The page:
WASHINGTON — A Trump presidency would be disastrous for Mexico, but it’s a “tough call” on whether a Clinton presidency would be a boon for Mexico and Latin America,
according to a former secretary of foreign affairs for Mexico.
New York University Professor Jorge Castañeda said Wednesday that Republican presidential nominee Donald Trump’s goal of increasing deportation is not far-fetched.
“If Obama was able to deport 2 million people and said he didn’t want to, why couldn’t Trump deport 4 million immigrants if he wants to? Maybe he can’t deport all 12 million,but he can certainly deport twice as many as Obama.” Castañeda said.
Trump’s promise to build a wall sealing off the border between the U.S. and Mexico, and having Mexico pay for it, is quite feasible, Casteñeda said. He said Trump could have Mexicans pay for the wall through higher visa fees, increased bridge tolls and taxes on money sent by immigrants to their families in Mexico. The border wall now is 580 miles along the U.S.-Mexico border.
The Mexican government needs to prepare its people for a Trump presidency, Castañeda said, and should have started preparing a year ago when Trump became a Republican candidate.
“The president and Senate need to have a national conversation to educate the people, the national civil society, and the businessmen about what a Trump victory means for Mexico,” he said. “Are we going to fight this, and where and how are we going to fight it?”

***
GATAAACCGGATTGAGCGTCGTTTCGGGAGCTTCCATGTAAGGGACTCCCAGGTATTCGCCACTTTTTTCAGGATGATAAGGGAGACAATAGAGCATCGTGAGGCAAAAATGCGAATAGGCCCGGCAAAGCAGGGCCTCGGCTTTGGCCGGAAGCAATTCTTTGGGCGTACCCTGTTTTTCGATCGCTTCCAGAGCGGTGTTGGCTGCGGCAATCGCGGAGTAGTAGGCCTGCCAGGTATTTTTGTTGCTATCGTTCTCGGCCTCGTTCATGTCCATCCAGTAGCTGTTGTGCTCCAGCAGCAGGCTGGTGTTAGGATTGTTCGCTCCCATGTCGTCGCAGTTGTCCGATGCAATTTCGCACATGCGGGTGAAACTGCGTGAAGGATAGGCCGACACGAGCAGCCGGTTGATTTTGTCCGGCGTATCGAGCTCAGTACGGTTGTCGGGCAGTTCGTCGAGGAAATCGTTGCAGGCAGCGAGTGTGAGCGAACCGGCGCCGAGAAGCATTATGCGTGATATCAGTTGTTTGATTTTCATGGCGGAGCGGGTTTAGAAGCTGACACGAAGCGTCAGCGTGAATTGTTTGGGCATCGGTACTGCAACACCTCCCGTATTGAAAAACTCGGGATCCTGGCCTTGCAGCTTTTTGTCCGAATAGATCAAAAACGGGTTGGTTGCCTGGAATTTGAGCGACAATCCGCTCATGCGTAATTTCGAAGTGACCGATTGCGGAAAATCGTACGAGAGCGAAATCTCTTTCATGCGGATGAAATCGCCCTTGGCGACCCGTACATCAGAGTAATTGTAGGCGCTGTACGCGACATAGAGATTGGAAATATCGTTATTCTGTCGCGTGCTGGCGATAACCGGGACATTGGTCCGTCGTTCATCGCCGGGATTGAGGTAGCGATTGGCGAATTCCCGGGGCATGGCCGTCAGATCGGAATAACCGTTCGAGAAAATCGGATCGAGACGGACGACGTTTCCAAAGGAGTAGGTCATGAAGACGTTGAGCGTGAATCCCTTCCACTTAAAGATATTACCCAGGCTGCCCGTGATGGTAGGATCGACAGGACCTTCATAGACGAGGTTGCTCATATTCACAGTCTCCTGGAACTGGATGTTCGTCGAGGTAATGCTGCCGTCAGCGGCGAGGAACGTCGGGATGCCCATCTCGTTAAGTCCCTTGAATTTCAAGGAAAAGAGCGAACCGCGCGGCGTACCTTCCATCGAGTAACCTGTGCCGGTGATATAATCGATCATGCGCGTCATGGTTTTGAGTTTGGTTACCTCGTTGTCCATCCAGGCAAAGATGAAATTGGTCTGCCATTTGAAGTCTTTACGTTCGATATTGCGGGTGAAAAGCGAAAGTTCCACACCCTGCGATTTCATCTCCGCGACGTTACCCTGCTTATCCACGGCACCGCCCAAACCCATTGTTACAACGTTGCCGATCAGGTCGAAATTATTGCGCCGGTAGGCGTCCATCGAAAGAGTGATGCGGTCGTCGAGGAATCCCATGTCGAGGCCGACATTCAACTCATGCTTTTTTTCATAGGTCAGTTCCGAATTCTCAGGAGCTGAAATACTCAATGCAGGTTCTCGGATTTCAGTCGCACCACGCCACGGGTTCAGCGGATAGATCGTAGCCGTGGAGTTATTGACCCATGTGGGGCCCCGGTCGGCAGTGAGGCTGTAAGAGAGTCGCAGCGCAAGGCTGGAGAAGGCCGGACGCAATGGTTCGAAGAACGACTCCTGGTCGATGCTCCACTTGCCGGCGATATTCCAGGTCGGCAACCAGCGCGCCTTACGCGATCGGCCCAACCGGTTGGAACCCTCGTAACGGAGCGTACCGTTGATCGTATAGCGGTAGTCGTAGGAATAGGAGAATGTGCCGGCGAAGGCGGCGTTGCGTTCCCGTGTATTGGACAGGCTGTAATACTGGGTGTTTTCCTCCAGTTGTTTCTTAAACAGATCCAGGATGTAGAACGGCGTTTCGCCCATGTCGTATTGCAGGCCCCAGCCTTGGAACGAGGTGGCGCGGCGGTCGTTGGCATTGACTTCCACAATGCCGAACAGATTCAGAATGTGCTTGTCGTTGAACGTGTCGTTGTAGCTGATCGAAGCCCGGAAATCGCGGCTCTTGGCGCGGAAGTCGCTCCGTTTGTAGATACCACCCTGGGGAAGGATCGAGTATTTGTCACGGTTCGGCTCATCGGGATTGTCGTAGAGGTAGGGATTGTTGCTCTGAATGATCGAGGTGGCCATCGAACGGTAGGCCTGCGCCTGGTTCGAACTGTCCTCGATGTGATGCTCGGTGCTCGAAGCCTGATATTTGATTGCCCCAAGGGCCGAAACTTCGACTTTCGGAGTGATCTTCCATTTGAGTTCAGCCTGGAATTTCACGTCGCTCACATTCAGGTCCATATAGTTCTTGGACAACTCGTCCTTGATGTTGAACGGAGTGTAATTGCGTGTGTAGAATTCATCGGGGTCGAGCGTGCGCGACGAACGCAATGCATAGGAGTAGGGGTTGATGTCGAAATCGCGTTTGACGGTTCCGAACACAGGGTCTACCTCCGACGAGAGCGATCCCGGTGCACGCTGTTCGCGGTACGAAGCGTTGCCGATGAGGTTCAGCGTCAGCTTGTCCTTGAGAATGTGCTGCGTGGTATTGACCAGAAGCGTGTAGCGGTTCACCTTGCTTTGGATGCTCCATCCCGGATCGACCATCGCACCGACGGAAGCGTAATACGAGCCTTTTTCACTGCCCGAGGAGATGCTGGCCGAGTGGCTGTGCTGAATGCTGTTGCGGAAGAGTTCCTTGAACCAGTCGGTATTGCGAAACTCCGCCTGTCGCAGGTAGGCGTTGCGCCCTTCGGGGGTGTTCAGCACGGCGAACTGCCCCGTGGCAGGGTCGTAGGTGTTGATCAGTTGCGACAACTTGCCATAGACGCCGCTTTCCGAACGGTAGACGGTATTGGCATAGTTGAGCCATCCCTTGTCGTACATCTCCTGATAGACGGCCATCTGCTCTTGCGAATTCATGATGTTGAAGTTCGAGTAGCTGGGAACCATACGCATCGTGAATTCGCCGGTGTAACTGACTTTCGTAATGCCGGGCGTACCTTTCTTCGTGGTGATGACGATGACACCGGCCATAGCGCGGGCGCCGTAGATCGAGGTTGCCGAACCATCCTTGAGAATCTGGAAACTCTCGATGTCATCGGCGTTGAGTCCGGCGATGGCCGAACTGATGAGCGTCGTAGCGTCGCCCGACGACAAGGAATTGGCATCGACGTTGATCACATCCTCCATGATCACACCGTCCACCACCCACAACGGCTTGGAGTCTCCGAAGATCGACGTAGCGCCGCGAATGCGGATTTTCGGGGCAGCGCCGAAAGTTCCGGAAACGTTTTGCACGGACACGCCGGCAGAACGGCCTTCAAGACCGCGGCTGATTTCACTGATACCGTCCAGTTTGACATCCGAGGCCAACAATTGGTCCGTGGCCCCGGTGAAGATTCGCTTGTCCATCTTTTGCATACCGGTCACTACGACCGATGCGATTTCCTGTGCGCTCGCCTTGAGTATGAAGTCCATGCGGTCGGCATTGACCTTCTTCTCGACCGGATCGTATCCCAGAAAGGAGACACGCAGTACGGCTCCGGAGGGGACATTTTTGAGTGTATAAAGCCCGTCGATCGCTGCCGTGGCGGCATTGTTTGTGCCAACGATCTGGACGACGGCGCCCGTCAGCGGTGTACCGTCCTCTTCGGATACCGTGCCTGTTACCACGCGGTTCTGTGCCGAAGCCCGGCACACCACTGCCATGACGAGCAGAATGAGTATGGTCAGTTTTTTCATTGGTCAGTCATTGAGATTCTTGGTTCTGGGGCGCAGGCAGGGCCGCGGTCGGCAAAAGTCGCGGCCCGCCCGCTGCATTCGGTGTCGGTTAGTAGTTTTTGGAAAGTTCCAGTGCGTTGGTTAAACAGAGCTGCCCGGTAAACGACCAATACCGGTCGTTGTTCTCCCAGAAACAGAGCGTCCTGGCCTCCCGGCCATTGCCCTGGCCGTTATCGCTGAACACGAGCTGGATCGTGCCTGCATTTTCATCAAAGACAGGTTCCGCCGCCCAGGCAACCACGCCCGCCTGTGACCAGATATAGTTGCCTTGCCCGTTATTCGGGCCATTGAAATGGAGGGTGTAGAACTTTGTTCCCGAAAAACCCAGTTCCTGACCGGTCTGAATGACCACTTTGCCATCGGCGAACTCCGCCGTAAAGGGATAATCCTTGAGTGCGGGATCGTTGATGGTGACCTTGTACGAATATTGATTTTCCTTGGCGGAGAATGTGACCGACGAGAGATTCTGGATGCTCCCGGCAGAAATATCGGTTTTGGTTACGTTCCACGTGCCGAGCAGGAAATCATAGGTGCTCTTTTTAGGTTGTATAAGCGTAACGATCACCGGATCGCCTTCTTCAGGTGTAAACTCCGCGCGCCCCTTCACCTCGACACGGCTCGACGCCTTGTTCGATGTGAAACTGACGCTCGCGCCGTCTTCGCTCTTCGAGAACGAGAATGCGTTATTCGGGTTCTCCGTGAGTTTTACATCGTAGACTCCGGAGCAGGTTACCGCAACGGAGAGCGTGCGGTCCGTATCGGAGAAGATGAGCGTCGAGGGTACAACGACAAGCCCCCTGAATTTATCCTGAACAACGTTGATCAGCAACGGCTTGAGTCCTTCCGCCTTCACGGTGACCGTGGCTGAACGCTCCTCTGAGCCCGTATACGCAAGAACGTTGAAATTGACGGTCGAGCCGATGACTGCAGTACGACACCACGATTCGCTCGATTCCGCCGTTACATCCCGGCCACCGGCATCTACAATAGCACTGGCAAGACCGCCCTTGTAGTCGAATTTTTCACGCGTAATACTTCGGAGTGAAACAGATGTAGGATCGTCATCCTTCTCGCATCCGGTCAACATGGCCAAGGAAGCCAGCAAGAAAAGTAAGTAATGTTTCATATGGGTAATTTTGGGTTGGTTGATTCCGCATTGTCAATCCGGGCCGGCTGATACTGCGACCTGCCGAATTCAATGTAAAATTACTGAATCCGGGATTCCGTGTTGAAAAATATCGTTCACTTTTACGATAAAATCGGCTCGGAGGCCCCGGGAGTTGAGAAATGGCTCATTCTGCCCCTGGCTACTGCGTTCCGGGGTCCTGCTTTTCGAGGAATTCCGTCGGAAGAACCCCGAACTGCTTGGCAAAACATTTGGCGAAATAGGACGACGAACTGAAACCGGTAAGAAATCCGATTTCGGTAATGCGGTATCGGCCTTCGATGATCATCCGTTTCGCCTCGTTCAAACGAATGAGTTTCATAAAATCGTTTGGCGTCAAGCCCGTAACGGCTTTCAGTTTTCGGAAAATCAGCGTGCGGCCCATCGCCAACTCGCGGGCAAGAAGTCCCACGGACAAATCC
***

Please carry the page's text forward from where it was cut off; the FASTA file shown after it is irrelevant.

But Castañeda did not offer unconditional approval for Democratic nominee Hillary Clinton’s Latin American positions. He approved of her goal to reach an immigration agreement with Republicans in her first 100 days in office, but was skeptical of her proposal to suspend all but criminal deportations. When criminals are sent back to Latin America, the ensuing violence forces many refugees to flee their home countries.
Furthermore, Castañeda said he “gets the feeling” that Clinton does not like the Latin American region, possibly because of her role in the 2009 Honduran coup as secretary of state, or her switch to opposing the Trans-Pacific Partnership.